Carman Ho, Robert McKenzie, Fuad Soudah
When I approached the unit of Games and Play I was quite excited. Just purely as much as that. I planned on taking the unit for 2 semesters so far, looking forward to seeing what it contains and what I could learn. Unfortunately, this semester was extremely heavy as it was the key for reaching one of my destinations: going on exchange. Nevertheless, I knew the lecturer and figured that the unit will encompass a wide range of topics that will fit just exactly within the theoretical boundaries that may be within my realms of interest. Unfortunately, I prefered to learn of a more practical approach, which... well, let's just say that I found a way.
The unit of study included 4 elements. A presentation on a specific topic regarding games (as a topic). Development of a Concept Game in a team and writing an essay. In this subpage I am supposed to talk about the concept game so I will follow the subject. Our team decided to pursue the idea of creating an educational game (which was the purpose in the first place) of learning about the history of Sydney with a particular significance placed on the old, extensive canal system that is spread throughout the entire city.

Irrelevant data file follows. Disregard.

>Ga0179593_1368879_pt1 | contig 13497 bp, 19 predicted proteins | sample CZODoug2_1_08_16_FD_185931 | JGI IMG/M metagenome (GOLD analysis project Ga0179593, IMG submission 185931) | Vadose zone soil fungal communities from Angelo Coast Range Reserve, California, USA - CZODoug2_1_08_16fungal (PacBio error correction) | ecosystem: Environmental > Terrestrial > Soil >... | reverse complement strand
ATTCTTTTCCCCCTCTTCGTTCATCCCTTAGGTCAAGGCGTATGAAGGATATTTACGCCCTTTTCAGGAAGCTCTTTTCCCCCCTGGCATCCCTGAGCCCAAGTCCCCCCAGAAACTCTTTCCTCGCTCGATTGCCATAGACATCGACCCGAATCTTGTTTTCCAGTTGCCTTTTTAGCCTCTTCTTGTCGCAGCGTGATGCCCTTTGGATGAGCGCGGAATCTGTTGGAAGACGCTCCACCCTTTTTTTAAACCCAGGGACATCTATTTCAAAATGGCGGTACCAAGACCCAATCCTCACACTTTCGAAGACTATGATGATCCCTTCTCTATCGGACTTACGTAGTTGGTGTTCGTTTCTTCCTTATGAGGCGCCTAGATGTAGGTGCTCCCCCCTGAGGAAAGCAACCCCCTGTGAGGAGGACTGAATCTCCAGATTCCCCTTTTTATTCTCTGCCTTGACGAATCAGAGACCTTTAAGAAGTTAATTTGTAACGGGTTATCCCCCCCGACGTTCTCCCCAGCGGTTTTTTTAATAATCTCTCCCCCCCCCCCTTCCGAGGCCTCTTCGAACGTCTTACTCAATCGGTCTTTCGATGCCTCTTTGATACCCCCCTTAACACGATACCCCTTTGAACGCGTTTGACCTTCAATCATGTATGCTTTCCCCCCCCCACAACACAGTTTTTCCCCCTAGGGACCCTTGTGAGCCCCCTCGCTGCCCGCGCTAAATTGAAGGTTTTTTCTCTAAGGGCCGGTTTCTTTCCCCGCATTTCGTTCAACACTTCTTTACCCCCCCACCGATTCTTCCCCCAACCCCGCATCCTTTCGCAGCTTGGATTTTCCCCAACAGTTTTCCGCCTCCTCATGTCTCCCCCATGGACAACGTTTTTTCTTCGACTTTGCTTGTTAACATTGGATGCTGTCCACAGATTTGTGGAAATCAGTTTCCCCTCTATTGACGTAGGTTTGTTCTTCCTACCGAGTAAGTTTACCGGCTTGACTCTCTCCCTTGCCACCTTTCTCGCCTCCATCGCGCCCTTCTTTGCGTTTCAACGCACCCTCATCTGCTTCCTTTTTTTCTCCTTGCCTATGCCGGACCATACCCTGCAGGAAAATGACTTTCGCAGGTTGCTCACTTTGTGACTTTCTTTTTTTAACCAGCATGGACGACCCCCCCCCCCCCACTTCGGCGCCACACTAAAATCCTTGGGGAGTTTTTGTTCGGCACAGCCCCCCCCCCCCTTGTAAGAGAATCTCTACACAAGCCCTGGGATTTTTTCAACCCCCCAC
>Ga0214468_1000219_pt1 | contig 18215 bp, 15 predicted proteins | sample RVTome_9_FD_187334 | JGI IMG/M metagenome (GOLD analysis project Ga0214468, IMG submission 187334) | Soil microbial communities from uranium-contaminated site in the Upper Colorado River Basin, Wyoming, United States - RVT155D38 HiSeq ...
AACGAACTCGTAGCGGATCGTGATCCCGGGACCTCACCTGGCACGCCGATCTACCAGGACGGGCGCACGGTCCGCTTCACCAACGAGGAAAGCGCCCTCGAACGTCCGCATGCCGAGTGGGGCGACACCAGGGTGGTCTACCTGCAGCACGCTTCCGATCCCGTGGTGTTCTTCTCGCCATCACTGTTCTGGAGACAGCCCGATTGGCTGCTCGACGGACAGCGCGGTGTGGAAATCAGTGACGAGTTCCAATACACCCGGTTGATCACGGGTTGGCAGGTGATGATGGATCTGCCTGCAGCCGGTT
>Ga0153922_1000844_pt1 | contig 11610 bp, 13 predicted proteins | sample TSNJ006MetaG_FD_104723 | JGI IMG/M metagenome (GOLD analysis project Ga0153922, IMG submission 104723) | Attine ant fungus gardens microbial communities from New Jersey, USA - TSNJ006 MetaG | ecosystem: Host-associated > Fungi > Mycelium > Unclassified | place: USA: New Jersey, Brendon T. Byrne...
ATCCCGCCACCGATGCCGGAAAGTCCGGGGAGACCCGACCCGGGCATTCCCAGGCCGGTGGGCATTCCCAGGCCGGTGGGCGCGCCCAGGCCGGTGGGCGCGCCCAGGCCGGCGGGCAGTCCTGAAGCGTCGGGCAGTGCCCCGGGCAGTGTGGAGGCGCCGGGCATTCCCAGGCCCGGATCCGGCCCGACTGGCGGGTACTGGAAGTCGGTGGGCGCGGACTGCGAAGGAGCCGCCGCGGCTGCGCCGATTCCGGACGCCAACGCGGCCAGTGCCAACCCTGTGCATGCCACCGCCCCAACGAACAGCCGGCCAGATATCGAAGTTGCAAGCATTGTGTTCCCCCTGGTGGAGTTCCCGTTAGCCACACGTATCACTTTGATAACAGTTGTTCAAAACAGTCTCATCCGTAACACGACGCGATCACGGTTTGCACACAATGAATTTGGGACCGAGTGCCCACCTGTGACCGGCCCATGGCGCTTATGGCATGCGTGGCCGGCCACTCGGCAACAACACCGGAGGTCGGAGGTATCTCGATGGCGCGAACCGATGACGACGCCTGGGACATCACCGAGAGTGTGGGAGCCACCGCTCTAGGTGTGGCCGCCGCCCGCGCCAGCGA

Our team has developed a rich and abundant concept, however. Each of us actually took a relatively ambitious approach as each of us developed a more sophisticated presentation of our idea. Our team member even created a trailer based on an animation created in Maya, an environment in which professional animations get create. However, I decided to go even further and come up with an actual playable mockup. Despite that I lacked skills in creating an actual game, I took upon myself to use a set of tools the use of which I already seldom knew.
I used the game Crysis from 2007. Launched its editor, which ran on CryEngine 2, a fairly advanced engine (Especially at the time), with a truly compelling graphics and technological features that still remained up-to-date even in the contemporary times. I loaded a map and built a level with the use of existing in-game objects. I referenced in the educational materials what I used and how I approached the project. And after the presentation I showcased a quick demo of how the game could look like.
Basically, Crysis was ideal. The setting was placed in Sydney, which years ago used to be fairly green, basically a jungle, the environment of which is present in the game itself. Nevertheless, the focus was on a system of tunnels, the objects and complexity of which I tried introducing. A range of rooms, tunnels, including old railtracks, trains and rooms used for antiflooding purposes were introduced. I even managed to feature an entity, AI following the player. All in all, we went beyond what was required from us and the presentation made quite an impression. Me on the other hand? I just was pleased that I managed to pull such a thing off as in theory it might sound semi-convenient. Yet, it requires the knowledge of how the system works and which objects are actually present in the game itself. The graphics that are in the first document on top of this page are actually screenshots taken from the game. I guess I'm not the one to say any of this, but these are quite compelling, ain't they?